It has been at least five or six years since I experienced an ocean cruise. Between COVID shutdowns and my new love of river cruises, I just hadn’t been tempted to get back out onto the ocean in a big ship with tons of people. To be honest, I’m still not that eager to sail away with thousands of my closest friends. But, I recently tried another ocean cruise, and it was FABULOUS.
As a top-selling advisor, I was fortunate enough to earn a Caribbean cruise on the Seabourn Ovation. The Ovation is a 690-foot, 300-suite, luxury cruise ship and we sailed from Barbados to St Maarten in March. It was my first experience on Seabourn and my first luxury cruise. I was really interested in seeing how it would be different from the other cruises I’ve taken on Royal Caribbean, Norwegian, Celebrity, Princess, and Holland America.
Not surprisingly, I loved it. It was probably the most relaxing vacation that I’ve ever taken. I’m already trying to figure out how to fit another Seabourn cruise into this year’s plans. But for anyone who is wondering “what’s the big deal” about a luxury cruise, and how is it really different from a more mass-market experience, I thought I would share my thoughts about some of the key differences:
The Ovation is about half the size of the modern mega-ships from Royal Caribbean and NCL. So it can visit islands that the big ships can’t.
Our itinerary included St Vincent and the Grenadines, Nevis, Guadeloupe, Martinique, and other ports that you could never see from a big ship. We were typically the only cruise ship in port, and everything else in the harbor was private yachts.
The small size also means that you are never far from the restaurants, the pool, the theater, or anyplace else on the ship. The passenger decks are one hallway with balcony suites lining both sides (no inside cabins). Plus, there are no long walks back to the cabin to retrieve a forgotten item.
And the smaller number of passengers means that you’re never in line. We did not have to worry about making restaurant reservations, or whether we’d get into a show. There was no long wait to board the ship or get onto a tender.
With under 600 passengers and roughly 330 crew, the Ovation has an average passenger-to-crew ratio of about 1.6 to 1. Compare that with the mega ships, which can be twice that (3.2 to 1), and you can imagine how much more personal attention each passenger gets. Crew members greeted us by name in the hallways, and remembered our drink orders. We never felt like an anonymous face in the crowd.
They also did a really good job of noticing things (and acting on them). The first couple of times that we took a shower in our cabin, we moved the bathmat from in front of the sink to in front of the shower so that we would not slip when we stepped out. The steward noticed that and a second bathmat appeared overnight. The older couple at the table next to us in the sushi restaurant was struggling to use the Seabourn app on their phone. They mentioned to the waitress that they missed having a paper newsletter placed in their cabin each evening (rather than having to look at the daily schedules on their phones). The waitress asked for their cabin number and promised that a paper newsletter would be there for them every day moving forward.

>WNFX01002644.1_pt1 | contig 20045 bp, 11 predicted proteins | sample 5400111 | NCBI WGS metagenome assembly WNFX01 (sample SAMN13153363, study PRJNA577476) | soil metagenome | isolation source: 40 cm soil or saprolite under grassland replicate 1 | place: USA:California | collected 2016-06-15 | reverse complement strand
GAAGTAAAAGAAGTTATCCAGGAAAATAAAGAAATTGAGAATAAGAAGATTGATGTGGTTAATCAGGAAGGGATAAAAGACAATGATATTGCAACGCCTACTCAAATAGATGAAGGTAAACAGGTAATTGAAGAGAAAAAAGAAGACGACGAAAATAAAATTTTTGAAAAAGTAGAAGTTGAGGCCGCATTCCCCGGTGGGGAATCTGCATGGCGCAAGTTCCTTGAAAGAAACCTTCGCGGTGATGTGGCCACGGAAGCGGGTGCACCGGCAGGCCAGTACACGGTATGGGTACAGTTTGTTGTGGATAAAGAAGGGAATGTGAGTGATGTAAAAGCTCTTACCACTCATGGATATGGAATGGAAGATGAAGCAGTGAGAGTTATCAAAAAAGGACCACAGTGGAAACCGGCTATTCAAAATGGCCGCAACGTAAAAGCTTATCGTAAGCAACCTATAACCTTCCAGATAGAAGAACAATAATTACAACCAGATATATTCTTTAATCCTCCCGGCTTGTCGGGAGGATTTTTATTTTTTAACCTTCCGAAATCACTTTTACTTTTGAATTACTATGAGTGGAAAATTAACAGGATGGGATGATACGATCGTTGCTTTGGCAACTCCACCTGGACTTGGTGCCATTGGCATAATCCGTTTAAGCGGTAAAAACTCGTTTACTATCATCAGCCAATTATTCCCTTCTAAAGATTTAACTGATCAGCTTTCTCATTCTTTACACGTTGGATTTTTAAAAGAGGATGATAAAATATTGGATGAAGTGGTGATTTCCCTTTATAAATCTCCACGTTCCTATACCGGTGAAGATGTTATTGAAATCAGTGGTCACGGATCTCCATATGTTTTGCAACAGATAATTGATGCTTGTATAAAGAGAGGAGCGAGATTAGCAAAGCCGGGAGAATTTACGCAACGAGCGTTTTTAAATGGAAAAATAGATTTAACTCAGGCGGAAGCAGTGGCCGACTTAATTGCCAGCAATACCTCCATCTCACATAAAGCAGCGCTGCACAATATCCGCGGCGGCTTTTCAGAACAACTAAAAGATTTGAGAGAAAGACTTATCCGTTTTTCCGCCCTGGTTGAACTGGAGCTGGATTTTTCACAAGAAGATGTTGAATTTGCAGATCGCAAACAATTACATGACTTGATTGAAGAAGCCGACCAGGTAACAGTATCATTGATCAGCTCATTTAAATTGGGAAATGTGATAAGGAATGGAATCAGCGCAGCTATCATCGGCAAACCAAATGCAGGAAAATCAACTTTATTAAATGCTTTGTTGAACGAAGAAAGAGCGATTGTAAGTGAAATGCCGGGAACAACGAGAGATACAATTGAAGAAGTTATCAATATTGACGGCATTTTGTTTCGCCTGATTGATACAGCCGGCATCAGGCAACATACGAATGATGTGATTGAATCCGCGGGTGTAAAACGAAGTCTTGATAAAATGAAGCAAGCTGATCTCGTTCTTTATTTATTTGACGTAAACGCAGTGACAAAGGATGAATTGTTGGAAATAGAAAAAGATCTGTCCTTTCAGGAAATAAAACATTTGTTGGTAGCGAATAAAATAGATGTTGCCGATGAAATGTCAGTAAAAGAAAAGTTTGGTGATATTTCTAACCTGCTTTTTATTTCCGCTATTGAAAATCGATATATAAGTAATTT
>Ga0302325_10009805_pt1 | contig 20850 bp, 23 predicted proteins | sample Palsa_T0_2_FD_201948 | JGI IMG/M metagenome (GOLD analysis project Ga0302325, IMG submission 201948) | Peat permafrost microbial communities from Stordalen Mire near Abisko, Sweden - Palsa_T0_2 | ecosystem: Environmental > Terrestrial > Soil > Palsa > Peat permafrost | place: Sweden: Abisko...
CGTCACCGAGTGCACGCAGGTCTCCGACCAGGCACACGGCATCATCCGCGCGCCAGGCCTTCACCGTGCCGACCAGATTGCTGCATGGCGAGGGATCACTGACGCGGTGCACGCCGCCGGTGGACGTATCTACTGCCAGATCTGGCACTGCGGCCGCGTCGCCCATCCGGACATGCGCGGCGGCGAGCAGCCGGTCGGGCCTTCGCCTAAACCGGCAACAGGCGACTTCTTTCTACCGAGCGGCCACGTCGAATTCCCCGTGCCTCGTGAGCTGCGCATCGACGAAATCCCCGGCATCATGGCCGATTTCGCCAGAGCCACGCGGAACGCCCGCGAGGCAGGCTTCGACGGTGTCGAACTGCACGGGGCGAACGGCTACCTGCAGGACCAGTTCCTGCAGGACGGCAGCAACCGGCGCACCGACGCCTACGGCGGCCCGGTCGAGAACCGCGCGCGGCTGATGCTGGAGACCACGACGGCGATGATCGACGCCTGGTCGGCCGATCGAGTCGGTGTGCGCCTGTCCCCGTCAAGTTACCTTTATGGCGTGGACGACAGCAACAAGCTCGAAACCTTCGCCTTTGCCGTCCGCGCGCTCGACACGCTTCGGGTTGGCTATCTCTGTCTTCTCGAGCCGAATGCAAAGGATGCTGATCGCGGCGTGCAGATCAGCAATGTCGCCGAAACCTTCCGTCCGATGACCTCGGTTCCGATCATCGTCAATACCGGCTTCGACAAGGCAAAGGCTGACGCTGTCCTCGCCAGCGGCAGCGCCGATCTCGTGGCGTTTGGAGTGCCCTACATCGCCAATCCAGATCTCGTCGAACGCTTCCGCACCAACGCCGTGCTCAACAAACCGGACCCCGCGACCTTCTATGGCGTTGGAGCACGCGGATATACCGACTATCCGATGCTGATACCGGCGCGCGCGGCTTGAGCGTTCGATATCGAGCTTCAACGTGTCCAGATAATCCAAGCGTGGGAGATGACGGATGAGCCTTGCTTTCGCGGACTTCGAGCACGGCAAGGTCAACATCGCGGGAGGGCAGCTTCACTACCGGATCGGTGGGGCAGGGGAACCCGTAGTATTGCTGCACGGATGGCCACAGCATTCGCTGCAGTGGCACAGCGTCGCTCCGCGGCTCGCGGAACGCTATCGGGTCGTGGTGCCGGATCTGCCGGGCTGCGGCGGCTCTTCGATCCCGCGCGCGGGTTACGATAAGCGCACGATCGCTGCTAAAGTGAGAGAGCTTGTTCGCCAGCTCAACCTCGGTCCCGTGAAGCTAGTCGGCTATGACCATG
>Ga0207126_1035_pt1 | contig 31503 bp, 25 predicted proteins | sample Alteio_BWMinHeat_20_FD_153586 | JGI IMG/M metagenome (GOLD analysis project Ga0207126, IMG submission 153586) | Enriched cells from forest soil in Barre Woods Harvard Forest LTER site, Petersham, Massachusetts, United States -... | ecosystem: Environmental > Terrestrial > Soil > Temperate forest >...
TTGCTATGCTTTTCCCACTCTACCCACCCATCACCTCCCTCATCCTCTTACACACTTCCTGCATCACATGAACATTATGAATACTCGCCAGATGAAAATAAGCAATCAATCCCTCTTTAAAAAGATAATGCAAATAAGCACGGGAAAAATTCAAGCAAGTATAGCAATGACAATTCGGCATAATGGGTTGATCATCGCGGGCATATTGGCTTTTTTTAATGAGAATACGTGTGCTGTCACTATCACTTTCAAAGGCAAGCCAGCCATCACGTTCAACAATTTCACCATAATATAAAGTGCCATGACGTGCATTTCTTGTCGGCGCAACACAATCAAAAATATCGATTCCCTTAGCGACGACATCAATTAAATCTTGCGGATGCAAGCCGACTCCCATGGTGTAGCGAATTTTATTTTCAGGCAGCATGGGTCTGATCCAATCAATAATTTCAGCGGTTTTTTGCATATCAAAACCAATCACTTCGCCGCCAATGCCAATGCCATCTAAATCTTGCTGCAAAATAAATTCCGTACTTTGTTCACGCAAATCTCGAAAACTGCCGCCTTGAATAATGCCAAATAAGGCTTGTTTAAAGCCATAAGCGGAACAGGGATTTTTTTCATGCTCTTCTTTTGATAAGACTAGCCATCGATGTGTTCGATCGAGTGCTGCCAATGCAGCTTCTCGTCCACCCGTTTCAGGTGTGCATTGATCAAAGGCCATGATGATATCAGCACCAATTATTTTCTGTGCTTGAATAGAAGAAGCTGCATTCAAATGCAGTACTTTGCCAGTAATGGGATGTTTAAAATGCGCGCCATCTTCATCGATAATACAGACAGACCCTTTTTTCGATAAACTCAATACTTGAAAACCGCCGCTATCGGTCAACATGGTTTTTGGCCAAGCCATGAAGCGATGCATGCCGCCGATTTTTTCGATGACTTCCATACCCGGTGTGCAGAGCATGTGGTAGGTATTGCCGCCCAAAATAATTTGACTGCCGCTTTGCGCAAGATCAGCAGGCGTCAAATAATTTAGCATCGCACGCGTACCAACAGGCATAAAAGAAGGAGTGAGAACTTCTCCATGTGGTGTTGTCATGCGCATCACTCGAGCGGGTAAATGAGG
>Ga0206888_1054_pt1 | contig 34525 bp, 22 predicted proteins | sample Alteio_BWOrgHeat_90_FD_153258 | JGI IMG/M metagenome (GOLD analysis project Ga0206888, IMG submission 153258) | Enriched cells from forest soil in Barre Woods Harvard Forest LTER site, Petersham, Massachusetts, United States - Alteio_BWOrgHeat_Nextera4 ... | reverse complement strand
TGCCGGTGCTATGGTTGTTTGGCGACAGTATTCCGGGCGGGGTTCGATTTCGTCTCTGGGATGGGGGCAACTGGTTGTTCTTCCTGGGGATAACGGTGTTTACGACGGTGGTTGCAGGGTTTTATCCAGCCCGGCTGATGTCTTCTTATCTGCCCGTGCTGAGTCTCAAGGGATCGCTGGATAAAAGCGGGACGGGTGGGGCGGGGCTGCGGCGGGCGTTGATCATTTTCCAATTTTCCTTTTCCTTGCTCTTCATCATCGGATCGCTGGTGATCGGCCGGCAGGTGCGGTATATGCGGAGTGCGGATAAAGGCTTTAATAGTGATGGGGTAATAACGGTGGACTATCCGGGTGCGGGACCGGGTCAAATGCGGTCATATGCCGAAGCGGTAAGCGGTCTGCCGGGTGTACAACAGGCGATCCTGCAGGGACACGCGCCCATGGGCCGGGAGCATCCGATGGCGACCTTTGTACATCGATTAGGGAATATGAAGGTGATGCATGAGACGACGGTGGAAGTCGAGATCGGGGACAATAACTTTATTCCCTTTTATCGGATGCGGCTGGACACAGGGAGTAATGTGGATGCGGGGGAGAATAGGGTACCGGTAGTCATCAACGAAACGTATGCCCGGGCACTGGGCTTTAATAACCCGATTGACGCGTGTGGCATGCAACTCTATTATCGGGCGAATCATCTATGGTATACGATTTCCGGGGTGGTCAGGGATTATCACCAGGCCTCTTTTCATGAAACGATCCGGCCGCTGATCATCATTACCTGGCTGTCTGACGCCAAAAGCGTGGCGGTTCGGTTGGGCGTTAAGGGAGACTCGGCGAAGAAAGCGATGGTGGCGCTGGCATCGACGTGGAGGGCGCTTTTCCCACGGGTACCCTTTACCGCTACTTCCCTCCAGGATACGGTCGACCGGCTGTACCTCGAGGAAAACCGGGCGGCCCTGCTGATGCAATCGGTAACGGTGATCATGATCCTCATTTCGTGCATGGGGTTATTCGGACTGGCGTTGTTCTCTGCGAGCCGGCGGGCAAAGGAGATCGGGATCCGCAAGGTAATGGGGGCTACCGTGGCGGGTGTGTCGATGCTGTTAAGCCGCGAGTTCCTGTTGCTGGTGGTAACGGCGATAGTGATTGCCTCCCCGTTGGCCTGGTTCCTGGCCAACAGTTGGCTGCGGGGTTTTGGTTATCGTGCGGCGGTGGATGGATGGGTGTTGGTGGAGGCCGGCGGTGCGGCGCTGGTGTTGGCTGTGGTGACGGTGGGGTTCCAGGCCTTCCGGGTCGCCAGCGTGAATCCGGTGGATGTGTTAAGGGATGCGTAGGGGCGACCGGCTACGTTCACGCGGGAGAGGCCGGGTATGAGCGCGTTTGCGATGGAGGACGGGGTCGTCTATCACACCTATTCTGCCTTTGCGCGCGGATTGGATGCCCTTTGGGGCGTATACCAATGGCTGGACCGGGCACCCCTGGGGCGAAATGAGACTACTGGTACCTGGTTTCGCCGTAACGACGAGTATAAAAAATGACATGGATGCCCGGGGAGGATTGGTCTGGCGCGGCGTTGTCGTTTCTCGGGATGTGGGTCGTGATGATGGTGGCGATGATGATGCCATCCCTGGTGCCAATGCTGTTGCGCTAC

Luxury Crusie Inclusions
On Seabourn, your luxury cruise fare includes all your dining (even in the specialty restaurant). And all your drinks (aside from specialty wines by the bottle), and gratuities. Even a stocked minibar in the room (customized to your preferences). All the little things that would normally be charged to your onboard account (from lattes and cappuccinos to room service, or a bottle of champagne to enjoy on the balcony) were included in the fare. Some luxury cruise lines, like Regent, even include all of your shore excursions. It was very nice to check out at the end of the cruise without any onboard charges to pay!
This is definitely a matter of personal preference, but I loved the overall vibe on the ship. It was very adult-oriented and upscale.
The sail-away party was free-flowing champagne and singers serenading us with music from Les Miserables (not a steel drum band or a neon-colored “drink of the day” in sight). There was afternoon tea every day in the main lounge, with live piano music. And they surprised everyone with “caviar in the surf” during our beach barbecue in St Kitts.
For those who love splashier entertainment, the smaller luxury cruises may be a bit boring. While I did see a few people in the very small casino, and we did attend some shows at night, there was honestly not a lot to keep the night owls entertained.
Luxury Cruise Conclusions
My overall takeaway was that there’s a time and a place for both mass-market and luxury cruises. If I were sailing with kids or grandkids and wanted a bigger, more active ship with lots of “bells and whistles”, I would probably go back to Norwegian. And I would just book myself into The Haven to get the upscale ship-within-a-ship experience.
For an adult vacation, with my husband, I would be hard-pressed to think of anything more relaxing than what I just experienced with Seabourn.